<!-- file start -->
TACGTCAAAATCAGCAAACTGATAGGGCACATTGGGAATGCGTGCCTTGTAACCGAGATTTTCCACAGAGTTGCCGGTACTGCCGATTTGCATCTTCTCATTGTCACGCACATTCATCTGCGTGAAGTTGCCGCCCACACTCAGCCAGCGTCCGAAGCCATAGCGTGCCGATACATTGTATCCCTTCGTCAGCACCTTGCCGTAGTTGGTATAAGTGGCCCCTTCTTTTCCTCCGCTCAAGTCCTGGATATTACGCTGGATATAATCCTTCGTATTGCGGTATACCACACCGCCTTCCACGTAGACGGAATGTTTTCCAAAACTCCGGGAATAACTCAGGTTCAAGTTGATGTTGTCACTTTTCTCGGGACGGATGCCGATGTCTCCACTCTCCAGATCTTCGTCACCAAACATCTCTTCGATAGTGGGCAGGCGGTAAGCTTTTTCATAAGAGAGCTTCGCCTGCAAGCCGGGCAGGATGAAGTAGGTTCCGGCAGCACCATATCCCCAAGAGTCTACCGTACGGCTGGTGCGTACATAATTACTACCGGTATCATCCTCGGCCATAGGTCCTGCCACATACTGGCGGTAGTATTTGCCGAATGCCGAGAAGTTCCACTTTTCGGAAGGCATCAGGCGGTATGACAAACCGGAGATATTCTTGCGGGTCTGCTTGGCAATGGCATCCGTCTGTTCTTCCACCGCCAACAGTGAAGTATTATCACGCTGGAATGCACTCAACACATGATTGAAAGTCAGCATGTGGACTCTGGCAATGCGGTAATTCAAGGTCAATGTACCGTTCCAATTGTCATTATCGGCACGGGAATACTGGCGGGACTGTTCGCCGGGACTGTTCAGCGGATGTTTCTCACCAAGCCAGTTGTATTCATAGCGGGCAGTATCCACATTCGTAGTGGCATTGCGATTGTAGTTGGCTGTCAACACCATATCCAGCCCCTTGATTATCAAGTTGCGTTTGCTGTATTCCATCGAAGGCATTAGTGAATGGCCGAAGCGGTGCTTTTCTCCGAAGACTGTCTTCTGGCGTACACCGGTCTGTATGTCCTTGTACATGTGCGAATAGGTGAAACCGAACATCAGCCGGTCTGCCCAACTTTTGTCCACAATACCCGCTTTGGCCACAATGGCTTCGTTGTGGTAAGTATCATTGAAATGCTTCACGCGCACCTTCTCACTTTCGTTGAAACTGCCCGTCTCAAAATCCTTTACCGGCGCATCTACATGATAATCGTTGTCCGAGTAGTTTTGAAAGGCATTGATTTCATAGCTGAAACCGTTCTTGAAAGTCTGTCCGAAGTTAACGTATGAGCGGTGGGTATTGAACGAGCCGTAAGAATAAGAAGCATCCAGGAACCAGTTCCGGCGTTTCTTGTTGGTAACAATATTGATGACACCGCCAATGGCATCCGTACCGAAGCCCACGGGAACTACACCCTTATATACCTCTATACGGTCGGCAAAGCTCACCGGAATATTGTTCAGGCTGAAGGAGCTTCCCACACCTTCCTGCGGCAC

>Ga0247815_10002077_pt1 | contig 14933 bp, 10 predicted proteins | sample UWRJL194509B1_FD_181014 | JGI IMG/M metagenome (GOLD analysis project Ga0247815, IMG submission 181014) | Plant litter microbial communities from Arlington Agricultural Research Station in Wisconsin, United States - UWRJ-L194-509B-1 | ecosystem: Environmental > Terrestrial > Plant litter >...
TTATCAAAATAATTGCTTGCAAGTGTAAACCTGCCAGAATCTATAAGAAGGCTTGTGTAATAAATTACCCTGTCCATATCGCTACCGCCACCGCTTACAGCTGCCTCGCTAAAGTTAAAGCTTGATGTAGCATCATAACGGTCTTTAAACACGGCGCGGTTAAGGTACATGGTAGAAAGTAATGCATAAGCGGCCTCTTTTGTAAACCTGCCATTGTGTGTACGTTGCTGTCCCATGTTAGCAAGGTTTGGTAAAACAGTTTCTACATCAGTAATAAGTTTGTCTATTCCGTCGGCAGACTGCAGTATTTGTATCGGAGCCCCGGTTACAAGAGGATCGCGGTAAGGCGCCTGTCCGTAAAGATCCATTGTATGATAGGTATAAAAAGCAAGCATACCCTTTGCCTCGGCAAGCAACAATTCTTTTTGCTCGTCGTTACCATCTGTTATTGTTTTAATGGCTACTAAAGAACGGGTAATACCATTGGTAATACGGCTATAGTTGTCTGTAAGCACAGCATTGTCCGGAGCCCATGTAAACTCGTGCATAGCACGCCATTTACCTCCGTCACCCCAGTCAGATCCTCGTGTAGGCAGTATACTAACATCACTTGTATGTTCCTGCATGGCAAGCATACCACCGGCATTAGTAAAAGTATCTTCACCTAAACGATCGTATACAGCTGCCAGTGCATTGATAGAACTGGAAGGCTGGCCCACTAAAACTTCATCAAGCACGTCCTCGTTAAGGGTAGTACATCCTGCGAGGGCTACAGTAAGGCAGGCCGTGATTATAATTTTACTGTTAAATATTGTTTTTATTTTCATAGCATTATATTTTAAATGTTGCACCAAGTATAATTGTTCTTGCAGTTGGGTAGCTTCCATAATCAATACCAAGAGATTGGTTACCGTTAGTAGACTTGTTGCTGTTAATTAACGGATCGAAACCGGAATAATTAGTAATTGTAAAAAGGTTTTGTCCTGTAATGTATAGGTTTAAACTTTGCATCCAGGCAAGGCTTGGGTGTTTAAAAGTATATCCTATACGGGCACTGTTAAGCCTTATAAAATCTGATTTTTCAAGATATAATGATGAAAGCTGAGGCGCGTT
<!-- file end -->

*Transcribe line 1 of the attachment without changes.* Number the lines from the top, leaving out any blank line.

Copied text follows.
TACGTCAAAATCAGCAAACTGATAGGGCACATTGGGAATGCGTGCCTTGTAACCGAGATTTTCCACAGAGTTGCCGGTACTGCCGATTTGCATCTTCTCATTGTCACGCACATTCATCTGCGTGAAGTTGCCGCCCACACTCAGCCAGCGTCCGAAGCCATAGCGTGCCGATACATTGTATCCCTTCGTCAGCACCTTGCCGTAGTTGGTATAAGTGGCCCCTTCTTTTCCTCCGCTCAAGTCCTGGATATTACGCTGGATATAATCCTTCGTATTGCGGTATACCACACCGCCTTCCACGTAGACGGAATGTTTTCCAAAACTCCGGGAATAACTCAGGTTCAAGTTGATGTTGTCACTTTTCTCGGGACGGATGCCGATGTCTCCACTCTCCAGATCTTCGTCACCAAACATCTCTTCGATAGTGGGCAGGCGGTAAGCTTTTTCATAAGAGAGCTTCGCCTGCAAGCCGGGCAGGATGAAGTAGGTTCCGGCAGCACCATATCCCCAAGAGTCTACCGTACGGCTGGTGCGTACATAATTACTACCGGTATCATCCTCGGCCATAGGTCCTGCCACATACTGGCGGTAGTATTTGCCGAATGCCGAGAAGTTCCACTTTTCGGAAGGCATCAGGCGGTATGACAAACCGGAGATATTCTTGCGGGTCTGCTTGGCAATGGCATCCGTCTGTTCTTCCACCGCCAACAGTGAAGTATTATCACGCTGGAATGCACTCAACACATGATTGAAAGTCAGCATGTGGACTCTGGCAATGCGGTAATTCAAGGTCAATGTACCGTTCCAATTGTCATTATCGGCACGGGAATACTGGCGGGACTGTTCGCCGGGACTGTTCAGCGGATGTTTCTCACCAAGCCAGTTGTATTCATAGCGGGCAGTATCCACATTCGTAGTGGCATTGCGATTGTAGTTGGCTGTCAACACCATATCCAGCCCCTTGATTATCAAGTTGCGTTTGCTGTATTCCATCGAAGGCATTAGTGAATGGCCGAAGCGGTGCTTTTCTCCGAAGACTGTCTTCTGGCGTACACCGGTCTGTATGTCCTTGTACATGTGCGAATAGGTGAAACCGAACATCAGCCGGTCTGCCCAACTTTTGTCCACAATACCCGCTTTGGCCACAATGGCTTCGTTGTGGTAAGTATCATTGAAATGCTTCACGCGCACCTTCTCACTTTCGTTGAAACTGCCCGTCTCAAAATCCTTTACCGGCGCATCTACATGATAATCGTTGTCCGAGTAGTTTTGAAAGGCATTGATTTCATAGCTGAAACCGTTCTTGAAAGTCTGTCCGAAGTTAACGTATGAGCGGTGGGTATTGAACGAGCCGTAAGAATAAGAAGCATCCAGGAACCAGTTCCGGCGTTTCTTGTTGGTAACAATATTGATGACACCGCCAATGGCATCCGTACCGAAGCCCACGGGAACTACACCCTTATATACCTCTATACGGTCGGCAAAGCTCACCGGAATATTGTTCAGGCTGAAGGAGCTTCCCACACCTTCCTGCGGCAC